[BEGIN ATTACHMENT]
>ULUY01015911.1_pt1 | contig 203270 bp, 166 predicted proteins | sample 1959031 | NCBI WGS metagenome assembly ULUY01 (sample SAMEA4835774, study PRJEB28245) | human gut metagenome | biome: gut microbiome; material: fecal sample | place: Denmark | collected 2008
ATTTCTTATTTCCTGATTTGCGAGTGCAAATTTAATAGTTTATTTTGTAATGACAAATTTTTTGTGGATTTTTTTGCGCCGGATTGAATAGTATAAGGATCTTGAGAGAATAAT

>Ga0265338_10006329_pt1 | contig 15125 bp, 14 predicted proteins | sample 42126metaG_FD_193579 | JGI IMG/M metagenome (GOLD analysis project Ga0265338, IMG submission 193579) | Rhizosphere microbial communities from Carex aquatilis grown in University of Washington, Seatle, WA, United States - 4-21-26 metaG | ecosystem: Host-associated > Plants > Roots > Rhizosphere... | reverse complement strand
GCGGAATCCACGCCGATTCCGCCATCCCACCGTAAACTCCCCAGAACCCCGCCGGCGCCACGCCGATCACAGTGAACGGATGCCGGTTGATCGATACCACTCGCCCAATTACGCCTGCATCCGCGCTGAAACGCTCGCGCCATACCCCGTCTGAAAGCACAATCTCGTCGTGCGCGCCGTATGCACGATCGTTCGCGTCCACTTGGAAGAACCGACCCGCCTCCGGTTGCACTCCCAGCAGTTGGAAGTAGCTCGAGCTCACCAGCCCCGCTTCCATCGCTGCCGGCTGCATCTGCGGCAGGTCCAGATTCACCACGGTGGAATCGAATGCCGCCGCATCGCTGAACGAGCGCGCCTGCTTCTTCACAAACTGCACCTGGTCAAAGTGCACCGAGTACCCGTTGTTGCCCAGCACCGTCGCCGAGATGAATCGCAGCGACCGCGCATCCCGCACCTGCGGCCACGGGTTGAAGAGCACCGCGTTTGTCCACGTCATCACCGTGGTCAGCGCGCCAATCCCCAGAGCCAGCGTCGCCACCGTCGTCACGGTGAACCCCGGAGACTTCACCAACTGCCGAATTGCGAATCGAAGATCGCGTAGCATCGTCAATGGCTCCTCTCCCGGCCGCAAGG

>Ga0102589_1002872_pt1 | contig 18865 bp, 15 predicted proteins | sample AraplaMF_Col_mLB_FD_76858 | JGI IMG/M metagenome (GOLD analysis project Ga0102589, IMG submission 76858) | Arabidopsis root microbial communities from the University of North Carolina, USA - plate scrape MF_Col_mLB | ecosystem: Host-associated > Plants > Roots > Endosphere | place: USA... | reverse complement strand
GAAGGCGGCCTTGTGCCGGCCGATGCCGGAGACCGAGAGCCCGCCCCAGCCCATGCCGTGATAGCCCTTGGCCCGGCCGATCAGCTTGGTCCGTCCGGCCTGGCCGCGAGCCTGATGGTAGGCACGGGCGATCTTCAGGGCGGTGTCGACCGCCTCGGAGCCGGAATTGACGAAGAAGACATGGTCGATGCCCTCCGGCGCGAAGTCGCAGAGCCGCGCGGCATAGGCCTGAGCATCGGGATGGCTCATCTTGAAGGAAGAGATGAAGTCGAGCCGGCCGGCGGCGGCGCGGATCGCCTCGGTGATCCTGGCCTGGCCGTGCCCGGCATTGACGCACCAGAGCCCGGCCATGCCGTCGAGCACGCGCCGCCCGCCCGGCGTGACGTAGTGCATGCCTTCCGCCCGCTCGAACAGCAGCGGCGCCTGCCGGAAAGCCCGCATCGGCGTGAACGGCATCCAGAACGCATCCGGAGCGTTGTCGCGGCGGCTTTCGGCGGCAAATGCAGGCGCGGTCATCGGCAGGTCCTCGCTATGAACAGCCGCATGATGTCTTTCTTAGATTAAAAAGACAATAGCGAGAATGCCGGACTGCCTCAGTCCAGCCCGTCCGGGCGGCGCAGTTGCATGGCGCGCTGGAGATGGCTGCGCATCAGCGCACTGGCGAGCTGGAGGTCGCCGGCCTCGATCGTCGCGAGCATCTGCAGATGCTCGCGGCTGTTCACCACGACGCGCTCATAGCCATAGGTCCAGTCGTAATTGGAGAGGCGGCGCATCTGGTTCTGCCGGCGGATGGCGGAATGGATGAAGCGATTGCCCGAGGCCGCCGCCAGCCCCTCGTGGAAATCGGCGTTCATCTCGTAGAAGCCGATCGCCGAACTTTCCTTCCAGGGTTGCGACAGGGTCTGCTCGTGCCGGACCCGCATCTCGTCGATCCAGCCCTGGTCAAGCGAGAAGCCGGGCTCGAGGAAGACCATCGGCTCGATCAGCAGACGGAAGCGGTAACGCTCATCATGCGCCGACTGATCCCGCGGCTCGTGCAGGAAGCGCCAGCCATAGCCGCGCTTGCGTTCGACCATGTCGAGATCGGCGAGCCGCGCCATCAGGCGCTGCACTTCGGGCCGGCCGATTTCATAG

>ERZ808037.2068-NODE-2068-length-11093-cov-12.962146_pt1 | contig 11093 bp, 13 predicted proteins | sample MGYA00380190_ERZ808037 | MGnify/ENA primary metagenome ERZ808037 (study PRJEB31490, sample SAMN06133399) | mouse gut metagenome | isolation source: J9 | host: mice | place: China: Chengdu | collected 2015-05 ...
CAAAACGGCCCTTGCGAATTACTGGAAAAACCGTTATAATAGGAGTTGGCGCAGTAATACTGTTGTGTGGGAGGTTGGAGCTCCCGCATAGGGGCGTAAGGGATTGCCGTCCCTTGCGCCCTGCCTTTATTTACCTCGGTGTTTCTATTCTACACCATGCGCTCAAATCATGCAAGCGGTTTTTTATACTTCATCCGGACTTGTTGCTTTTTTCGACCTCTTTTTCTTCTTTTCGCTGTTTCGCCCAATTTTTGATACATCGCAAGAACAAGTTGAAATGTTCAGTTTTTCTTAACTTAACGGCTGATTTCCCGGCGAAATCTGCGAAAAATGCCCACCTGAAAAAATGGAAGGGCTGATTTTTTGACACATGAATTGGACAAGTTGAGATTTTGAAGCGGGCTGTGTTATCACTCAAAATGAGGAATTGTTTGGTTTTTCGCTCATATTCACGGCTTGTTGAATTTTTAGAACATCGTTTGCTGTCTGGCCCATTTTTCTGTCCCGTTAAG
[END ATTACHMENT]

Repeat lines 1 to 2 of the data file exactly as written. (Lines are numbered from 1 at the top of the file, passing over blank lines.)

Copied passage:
>ULUY01015911.1_pt1 | contig 203270 bp, 166 predicted proteins | sample 1959031 | NCBI WGS metagenome assembly ULUY01 (sample SAMEA4835774, study PRJEB28245) | human gut metagenome | biome: gut microbiome; material: fecal sample | place: Denmark | collected 2008
ATTTCTTATTTCCTGATTTGCGAGTGCAAATTTAATAGTTTATTTTGTAATGACAAATTTTTTGTGGATTTTTTTGCGCCGGATTGAATAGTATAAGGATCTTGAGAGAATAAT